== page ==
Wednesday, February 06, 2008

Spinning in action: Yamanaka funding and CIRM

Of a discussion on IPBiz on factual inaccuracies in text on californiastemcellreport:

"Now that grant money is flowing, the California Institute of Regenerative Medicine (CIRM) reports it has wooed more than two dozen of the world’s top stem-cell scientists, including Japanese scientist Shinya Yamanaka, who lead the most recent skin-cell discoveries at the University of Kyoto. Yamanaka accepted a state grant in August 2007 and began working part-time in San Francisco to avoid stem-cell restrictions in Japan." [IPBiz: Yamanaka did not accept a CIRM grant in August 2007, and Yamanaka was wooed to California by Gladstone with $1.5 million from Whittier.]

one IPBiz reader wrote:

Sounds like just the sort of issue, why CA should not have voted for CIRM, nor Prop 71.

Of Don C. Reed's euphemistic description of indirect benefits (which opened up a new ethical issue), the same reader wrote:

But who will be the enforcer, who will ensure that Yamanaka does not use CIRM $$? (...) In a way, this Yamanaka issue is akin to universities being concerned about profs having outside businesses, conflicts of interest, etc......but I think CIRM does not want to worry about such details.

IPBiz notes CIRM does not want to talk about this, californiastemcellreport does not want to talk about this, and even Don C. Reed does not want to talk about this.

Of Reed's talk about indirect benefits, IPBiz had written:

Although californiastemcellreport, in including text of Yamanaka accepting a CIRM grant in August 2007 explicitly is talking about a DIRECT benefit, Mr. Reed now talks about "indirect" benefits. California taxpayers ought to pay a great deal of attention to this distinction. It may well be that Dr. Yamanaka is benefitting INDIRECTLY from CIRM. More importantly, it may well be that Gladstone and/or Yamanaka are retaining intellectual property rights to the inventions which may INDIRECTLY benefit from California money. In this view, California taxpayers pay for facilities which help other entities obtain intellectual property rights. This is sort of a "taxation without representation" theme.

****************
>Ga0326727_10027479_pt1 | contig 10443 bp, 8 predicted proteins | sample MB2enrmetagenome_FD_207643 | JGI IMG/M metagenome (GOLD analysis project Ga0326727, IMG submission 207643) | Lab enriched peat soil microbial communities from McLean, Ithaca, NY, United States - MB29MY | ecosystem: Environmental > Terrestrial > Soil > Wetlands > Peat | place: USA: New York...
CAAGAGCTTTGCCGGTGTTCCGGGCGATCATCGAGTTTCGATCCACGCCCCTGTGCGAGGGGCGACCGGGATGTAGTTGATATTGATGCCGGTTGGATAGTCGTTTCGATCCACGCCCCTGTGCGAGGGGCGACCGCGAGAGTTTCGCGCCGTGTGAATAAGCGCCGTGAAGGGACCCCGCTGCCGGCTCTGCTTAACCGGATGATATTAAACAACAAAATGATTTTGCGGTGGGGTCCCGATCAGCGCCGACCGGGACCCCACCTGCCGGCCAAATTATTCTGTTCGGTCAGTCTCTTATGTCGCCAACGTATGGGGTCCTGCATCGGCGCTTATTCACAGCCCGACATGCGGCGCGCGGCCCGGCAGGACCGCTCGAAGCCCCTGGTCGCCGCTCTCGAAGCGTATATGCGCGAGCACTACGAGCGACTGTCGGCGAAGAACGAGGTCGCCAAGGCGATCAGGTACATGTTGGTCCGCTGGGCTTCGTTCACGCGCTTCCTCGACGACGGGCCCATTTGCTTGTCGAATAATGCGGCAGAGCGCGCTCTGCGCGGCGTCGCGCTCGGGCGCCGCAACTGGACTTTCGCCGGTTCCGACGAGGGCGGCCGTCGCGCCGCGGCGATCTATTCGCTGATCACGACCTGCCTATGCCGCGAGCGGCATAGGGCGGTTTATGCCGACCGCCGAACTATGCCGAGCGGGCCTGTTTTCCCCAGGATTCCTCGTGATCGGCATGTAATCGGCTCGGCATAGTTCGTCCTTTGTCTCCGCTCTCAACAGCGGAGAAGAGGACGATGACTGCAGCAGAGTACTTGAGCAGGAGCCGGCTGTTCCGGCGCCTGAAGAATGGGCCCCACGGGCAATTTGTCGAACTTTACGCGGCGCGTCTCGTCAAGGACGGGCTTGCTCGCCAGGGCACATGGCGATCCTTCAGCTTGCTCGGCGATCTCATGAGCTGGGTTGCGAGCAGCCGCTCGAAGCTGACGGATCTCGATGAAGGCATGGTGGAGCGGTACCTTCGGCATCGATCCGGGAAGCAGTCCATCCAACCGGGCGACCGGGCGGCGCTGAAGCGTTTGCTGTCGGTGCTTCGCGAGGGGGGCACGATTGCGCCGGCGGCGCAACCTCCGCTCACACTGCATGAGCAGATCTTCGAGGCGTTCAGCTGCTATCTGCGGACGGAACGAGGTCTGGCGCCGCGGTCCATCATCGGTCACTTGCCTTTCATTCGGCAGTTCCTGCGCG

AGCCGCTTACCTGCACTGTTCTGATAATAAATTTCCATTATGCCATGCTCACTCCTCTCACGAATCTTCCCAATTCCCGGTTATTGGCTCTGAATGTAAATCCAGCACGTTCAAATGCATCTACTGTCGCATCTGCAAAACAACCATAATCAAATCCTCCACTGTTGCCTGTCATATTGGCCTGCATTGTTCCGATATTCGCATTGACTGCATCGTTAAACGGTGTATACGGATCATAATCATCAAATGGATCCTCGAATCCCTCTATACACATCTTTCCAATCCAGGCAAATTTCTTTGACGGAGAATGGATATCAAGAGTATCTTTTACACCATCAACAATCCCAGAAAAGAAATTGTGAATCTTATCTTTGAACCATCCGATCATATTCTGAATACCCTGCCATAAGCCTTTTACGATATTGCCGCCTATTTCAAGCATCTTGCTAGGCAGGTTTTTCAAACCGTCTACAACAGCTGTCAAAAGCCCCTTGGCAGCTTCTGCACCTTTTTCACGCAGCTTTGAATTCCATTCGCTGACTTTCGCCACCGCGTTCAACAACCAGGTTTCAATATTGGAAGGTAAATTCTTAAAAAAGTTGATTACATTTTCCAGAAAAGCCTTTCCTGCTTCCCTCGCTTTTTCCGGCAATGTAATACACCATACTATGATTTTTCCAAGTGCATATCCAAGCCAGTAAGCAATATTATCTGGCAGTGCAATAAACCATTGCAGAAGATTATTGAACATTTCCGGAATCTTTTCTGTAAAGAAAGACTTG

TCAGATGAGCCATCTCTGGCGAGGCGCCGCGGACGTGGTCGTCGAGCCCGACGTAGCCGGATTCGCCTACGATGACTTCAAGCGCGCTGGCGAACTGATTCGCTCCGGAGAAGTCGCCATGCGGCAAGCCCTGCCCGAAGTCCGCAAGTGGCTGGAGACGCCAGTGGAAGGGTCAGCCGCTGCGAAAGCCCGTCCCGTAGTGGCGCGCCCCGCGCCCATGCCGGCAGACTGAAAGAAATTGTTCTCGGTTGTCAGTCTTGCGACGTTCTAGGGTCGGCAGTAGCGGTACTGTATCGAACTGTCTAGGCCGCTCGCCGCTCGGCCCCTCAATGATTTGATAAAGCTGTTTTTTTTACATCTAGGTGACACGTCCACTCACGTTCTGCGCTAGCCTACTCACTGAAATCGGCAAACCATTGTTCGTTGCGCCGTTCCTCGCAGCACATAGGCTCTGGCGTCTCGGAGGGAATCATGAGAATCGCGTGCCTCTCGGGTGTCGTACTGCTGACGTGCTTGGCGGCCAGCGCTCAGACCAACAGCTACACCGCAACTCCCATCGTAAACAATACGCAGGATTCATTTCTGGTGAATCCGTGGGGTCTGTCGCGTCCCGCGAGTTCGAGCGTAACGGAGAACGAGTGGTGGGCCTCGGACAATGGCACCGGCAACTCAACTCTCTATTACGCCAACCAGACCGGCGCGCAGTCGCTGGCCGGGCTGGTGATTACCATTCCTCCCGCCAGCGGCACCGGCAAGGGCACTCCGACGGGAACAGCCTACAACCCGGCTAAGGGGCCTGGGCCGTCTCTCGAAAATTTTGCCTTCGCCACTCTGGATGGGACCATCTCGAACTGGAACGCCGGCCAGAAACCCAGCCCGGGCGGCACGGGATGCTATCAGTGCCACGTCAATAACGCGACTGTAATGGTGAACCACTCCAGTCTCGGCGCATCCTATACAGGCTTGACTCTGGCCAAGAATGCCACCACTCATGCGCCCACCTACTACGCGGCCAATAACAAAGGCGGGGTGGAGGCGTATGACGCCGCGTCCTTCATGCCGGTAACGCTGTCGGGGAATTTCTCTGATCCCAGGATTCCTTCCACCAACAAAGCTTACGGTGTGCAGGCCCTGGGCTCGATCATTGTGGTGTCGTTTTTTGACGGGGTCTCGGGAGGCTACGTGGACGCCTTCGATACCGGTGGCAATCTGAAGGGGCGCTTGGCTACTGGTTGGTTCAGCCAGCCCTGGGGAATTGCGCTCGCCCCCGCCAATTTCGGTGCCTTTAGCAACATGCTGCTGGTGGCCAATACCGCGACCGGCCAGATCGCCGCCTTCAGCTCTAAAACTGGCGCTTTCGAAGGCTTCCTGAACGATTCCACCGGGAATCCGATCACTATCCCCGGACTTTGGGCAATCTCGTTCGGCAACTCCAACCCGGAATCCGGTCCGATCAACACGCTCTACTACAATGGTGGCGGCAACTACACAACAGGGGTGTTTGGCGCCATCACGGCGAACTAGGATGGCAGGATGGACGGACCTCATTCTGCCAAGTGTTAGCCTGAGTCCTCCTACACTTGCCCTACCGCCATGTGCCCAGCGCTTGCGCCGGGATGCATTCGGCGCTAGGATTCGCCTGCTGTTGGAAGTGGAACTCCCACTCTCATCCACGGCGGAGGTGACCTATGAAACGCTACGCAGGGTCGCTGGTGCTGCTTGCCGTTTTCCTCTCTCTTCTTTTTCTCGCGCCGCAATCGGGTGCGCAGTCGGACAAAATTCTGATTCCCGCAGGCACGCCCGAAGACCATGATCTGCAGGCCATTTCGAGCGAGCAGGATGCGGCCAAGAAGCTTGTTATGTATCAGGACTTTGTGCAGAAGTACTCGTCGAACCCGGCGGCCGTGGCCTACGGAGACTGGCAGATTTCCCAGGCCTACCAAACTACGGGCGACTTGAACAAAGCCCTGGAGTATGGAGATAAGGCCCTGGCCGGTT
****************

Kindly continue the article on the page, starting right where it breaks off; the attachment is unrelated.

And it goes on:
Likely far worse than anything seen in "Fantasyland," one has a rather perverse spinning of reality:

#1. A claim that CIRM lured Yamanaka to California, when the truth is that Yamanaka did NOT accept a CIRM grant, and is getting his "direct" funding from OTHER THAN CIRM.

#2. An ignoring of the fact that Gladstone SPECIFICALLY DID NOT WANT Yamanaka to take CIRM money, EXPLICITLY BECAUSE OF CONCERNS about CIRM's IP policy.

#3. A new "front" opened up, suggesting "indirect" benefits. However, a different way of looking at this is that researchers, under NO OBLIGATION TO THE TAXPAYERS OF California for intellectual property, will in fact benefit "indirectly" from Proposition 71 funds.


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